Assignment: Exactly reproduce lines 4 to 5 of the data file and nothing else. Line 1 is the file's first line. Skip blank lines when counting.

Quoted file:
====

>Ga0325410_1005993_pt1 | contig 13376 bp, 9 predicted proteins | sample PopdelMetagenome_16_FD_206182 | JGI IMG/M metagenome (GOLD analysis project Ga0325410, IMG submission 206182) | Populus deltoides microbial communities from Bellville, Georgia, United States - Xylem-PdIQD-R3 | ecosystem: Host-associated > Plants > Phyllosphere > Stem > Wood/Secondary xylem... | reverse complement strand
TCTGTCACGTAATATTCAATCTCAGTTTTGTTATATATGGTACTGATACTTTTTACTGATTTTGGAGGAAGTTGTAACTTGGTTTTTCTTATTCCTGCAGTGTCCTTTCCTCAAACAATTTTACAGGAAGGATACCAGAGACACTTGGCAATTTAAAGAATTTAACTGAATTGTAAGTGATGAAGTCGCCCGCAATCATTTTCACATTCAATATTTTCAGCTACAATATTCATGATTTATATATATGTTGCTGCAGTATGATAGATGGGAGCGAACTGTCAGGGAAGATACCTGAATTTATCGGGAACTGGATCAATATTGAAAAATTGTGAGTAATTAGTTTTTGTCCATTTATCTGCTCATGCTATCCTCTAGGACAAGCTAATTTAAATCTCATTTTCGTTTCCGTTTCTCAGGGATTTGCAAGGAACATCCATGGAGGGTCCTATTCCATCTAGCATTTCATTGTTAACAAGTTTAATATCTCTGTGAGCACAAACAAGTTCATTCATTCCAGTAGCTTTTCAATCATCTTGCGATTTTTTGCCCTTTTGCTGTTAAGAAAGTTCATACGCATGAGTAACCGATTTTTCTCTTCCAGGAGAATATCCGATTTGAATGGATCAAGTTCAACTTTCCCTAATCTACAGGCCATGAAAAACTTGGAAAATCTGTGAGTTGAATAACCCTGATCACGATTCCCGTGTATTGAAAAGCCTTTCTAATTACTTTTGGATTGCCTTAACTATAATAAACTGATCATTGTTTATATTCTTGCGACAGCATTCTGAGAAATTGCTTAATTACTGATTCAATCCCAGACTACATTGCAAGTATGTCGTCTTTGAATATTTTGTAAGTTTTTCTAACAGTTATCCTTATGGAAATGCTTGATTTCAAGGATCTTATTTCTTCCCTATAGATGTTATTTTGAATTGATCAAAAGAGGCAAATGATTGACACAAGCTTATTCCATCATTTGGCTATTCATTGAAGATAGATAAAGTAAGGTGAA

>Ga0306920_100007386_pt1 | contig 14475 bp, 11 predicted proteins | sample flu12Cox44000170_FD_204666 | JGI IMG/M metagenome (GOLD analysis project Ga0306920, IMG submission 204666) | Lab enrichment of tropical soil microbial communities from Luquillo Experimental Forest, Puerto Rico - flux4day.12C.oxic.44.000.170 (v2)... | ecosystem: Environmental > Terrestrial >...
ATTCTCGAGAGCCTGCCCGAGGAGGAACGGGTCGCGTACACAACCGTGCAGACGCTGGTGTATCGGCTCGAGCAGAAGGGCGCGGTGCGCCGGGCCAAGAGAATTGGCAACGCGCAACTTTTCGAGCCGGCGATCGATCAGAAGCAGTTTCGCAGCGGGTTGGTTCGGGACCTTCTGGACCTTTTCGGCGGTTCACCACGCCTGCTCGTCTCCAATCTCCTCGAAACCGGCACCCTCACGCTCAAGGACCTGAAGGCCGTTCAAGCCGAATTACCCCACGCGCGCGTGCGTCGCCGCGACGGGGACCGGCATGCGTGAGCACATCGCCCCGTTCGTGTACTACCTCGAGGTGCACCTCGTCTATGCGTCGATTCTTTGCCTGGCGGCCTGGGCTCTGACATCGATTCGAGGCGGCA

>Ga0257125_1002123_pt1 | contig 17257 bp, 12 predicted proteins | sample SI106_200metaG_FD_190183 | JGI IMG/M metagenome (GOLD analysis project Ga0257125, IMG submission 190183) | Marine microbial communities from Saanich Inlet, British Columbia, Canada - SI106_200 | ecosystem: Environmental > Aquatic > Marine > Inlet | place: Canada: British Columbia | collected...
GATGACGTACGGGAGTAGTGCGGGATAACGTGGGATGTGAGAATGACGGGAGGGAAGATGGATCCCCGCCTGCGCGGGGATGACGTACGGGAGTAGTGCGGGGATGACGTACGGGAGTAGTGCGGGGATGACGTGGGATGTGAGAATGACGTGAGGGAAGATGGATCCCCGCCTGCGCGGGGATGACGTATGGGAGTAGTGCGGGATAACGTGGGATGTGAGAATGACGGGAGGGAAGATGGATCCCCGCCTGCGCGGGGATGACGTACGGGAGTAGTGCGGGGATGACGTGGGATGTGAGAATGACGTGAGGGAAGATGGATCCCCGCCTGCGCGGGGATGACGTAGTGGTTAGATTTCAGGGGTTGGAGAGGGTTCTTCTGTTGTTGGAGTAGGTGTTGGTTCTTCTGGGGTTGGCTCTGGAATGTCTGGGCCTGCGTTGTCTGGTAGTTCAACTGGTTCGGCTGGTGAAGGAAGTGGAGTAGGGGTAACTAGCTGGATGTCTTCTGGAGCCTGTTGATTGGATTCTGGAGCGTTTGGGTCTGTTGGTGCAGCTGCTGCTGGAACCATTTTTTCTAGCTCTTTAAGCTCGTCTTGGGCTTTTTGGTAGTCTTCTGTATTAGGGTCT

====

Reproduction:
ATTCTCGAGAGCCTGCCCGAGGAGGAACGGGTCGCGTACACAACCGTGCAGACGCTGGTGTATCGGCTCGAGCAGAAGGGCGCGGTGCGCCGGGCCAAGAGAATTGGCAACGCGCAACTTTTCGAGCCGGCGATCGATCAGAAGCAGTTTCGCAGCGGGTTGGTTCGGGACCTTCTGGACCTTTTCGGCGGTTCACCACGCCTGCTCGTCTCCAATCTCCTCGAAACCGGCACCCTCACGCTCAAGGACCTGAAGGCCGTTCAAGCCGAATTACCCCACGCGCGCGTGCGTCGCCGCGACGGGGACCGGCATGCGTGAGCACATCGCCCCGTTCGTGTACTACCTCGAGGTGCACCTCGTCTATGCGTCGATTCTTTGCCTGGCGGCCTGGGCTCTGACATCGATTCGAGGCGGCA

>Ga0257125_1002123_pt1 | contig 17257 bp, 12 predicted proteins | sample SI106_200metaG_FD_190183 | JGI IMG/M metagenome (GOLD analysis project Ga0257125, IMG submission 190183) | Marine microbial communities from Saanich Inlet, British Columbia, Canada - SI106_200 | ecosystem: Environmental > Aquatic > Marine > Inlet | place: Canada: British Columbia | collected...